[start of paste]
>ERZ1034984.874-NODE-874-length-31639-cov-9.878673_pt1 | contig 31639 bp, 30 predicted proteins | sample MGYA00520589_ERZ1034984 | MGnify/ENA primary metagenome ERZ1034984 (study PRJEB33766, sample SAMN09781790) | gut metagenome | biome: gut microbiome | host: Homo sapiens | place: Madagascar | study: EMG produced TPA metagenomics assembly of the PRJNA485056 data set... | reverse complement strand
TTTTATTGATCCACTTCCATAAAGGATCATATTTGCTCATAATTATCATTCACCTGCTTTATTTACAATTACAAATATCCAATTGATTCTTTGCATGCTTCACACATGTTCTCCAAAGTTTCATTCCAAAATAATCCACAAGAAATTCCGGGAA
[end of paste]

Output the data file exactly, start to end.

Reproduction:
>ERZ1034984.874-NODE-874-length-31639-cov-9.878673_pt1 | contig 31639 bp, 30 predicted proteins | sample MGYA00520589_ERZ1034984 | MGnify/ENA primary metagenome ERZ1034984 (study PRJEB33766, sample SAMN09781790) | gut metagenome | biome: gut microbiome | host: Homo sapiens | place: Madagascar | study: EMG produced TPA metagenomics assembly of the PRJNA485056 data set... | reverse complement strand
TTTTATTGATCCACTTCCATAAAGGATCATATTTGCTCATAATTATCATTCACCTGCTTTATTTACAATTACAAATATCCAATTGATTCTTTGCATGCTTCACACATGTTCTCCAAAGTTTCATTCCAAAATAATCCACAAGAAATTCCGGGAA